Halifax-Dartmouth; Hockey’s Home
Dartmouth lawyer Martin Jones provides the true facts concerning the origin of our favourite game in his book, Hockey’s Home: Halifax – Dartmouth – The Origin of Canada’s Game (Nimbus Publishing ISBN 1-55109-408-8).
Hockey great Paul Henderson writes in the foreword: “Martin Jones has provided a compelling case that ice hockey originated in Dartmouth and Halifax…Hockey’s Home is a great read that every hockey enthusiast will thoroughly enjoy.”
Martin provides evidence of the first games which were played on Lake Banook and the North West Arm. Significantly, the first modern hockey skate was also invented and produced two blocks from Lake Banook at the Starr Manufacturing Company in Dartmouth in the 1860’s. From 1863 to 1939, over 11 million skates were shipped around the world by Starr.
We will have autographed copies of Martin’s Jone’s book available at this year’s combine event.
|About Starr Manufacturing
| Established as a nail factory in 1861, Dartmouth’s Starr Manufacturing Limited soon began making its famous Starr skates and selling millions of pairs around the world from 1863 to 1939. The plant also played an important role in the sale of the first hockey sticks and excelled in other areas such as the production of the golden gates to Halifax’s Point Pleasant Park.Before any debate on hockey’s origins, Starr ads proudly proclaimed in 1907: “Probably every prominent hockey player in Canada – for the past 40 years – has used Starr skates. Sixteen different styles, to suit all kinds of ice.” Clearly, hockey players were using Starr skates in 1867 as documented by newspaper reports at that time – eight years before Montreal supporters claim the game originated there in 1875!Soon after the invention of the Starr skate, newspapers began to report on the popularity of the new product. Referring to the crowds of skaters on the local ponds, The Halifax Reporter complained in 1867: “Could not the Common and City Prison Committees put their heads together and keep the two ponds on the Common cleared. There are a lot of hulking vagabonds in the City Prison who should be made to shovel the ponds and then confer a direct benefit on the citizens who support them in idleness and luxury.If the gentlemen on those committees wish they can thus confer a great favor on hundreds of our young folks as well as many grown up people for who does not love skating especially since Forbes and Bateman’s Patent Skates have been so extensively used.” Detailed descriptions of any sporting activity were rare but the Starr skate warranted a lengthy report in February of the same year: “The skating on the Arm last week for a few days was tolerably good and well patronized, as such cheap entertainments generally are… But the greatest of all good things is the ‘Acme Skate.’ No half hour getting your gimlet into a tough heel: no giving way of leather straps nor buckle-tongues breaking: no pinching of toes nor cramping of instep: no cold fingers nor wet —: in fact, Forbes deserves to rank with the Reformers of the 19th Century, for his reform saves what is commonly called the ‘pinching of the boot.'”In February of that year, Starr sent “a remarkably handsome collection of skates” to the Paris Exhibition and its business continued to expand.. In 1871, The Halifax Reporter noted: “The Starr Manufacturing Company’s establishment at Dartmouth, although working at its fullest capacity, is unable to supply the demand for the new celebrated Forbes’ Acme Skates. Orders are constantly received from all parts of the world. To meet this great demand the Company are extending their establishment by erecting a large three storey building.”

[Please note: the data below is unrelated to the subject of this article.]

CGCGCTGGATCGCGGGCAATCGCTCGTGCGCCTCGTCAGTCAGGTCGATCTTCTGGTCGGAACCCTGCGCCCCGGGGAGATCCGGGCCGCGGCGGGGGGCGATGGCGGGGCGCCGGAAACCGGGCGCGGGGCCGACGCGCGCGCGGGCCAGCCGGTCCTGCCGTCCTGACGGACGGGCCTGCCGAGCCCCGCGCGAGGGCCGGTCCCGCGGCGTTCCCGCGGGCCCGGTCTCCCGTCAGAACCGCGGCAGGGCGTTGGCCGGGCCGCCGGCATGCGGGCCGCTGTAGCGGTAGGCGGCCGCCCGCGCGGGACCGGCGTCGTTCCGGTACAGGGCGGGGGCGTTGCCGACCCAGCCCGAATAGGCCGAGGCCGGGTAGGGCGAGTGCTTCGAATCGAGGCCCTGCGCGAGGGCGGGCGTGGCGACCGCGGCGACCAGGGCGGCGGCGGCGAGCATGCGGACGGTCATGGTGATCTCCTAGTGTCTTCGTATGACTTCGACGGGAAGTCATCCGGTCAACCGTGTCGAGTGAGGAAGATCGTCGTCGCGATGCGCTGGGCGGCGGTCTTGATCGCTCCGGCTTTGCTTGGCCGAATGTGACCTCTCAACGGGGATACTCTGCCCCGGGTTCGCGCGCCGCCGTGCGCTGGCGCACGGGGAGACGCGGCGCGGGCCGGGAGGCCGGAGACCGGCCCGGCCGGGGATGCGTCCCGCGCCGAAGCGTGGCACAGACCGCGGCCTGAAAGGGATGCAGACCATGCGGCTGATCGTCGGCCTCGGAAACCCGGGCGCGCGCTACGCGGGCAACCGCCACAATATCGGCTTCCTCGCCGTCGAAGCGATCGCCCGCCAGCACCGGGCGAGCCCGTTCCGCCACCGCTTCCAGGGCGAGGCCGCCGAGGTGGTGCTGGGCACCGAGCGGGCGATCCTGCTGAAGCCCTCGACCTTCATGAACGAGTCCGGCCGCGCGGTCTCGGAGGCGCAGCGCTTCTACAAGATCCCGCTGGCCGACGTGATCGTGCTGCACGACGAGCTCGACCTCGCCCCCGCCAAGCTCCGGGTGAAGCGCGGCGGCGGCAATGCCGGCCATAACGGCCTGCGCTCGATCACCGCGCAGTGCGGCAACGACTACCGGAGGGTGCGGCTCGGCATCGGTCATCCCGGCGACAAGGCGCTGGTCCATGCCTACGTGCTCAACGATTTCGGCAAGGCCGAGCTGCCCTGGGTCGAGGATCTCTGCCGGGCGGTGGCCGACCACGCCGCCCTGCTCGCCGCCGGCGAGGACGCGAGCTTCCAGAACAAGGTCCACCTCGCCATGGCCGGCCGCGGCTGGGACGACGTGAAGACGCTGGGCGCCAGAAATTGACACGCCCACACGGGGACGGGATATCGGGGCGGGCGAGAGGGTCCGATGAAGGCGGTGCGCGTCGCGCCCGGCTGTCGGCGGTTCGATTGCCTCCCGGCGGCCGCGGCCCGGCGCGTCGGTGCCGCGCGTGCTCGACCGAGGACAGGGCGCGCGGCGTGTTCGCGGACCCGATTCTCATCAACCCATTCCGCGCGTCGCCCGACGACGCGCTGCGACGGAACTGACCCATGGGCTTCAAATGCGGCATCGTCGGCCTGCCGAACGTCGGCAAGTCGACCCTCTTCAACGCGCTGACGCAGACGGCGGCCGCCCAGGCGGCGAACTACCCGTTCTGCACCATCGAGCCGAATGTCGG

Starr’s influence on skating and hockey soon extended throughout the world, with millions of skates being sold during the next seventy-six years. On a recent visit to the childhood home of Captain Bob Bartlett in Brigus, Newfoundland, I found two pairs of the famous Starr skates on display in this National Historic Site. Perhaps these skates accompanied Bartlett and Peary on their famous expeditions to the North Pole which began in 1898.
Although the Starr plant was demolished in 2000, the lands present unlimited heritage opportunities with the original Shubenacadie Canal locks and inclined plane on site together with the underground water turbine which ran the factory. Significantly, Halifax Regional Council voted unanimously in March, 2003 to apply for National Historic Site status for the Starr property. It is hoped that a portion of the site will be used to construct a museum to showcase our tremendous hockey history.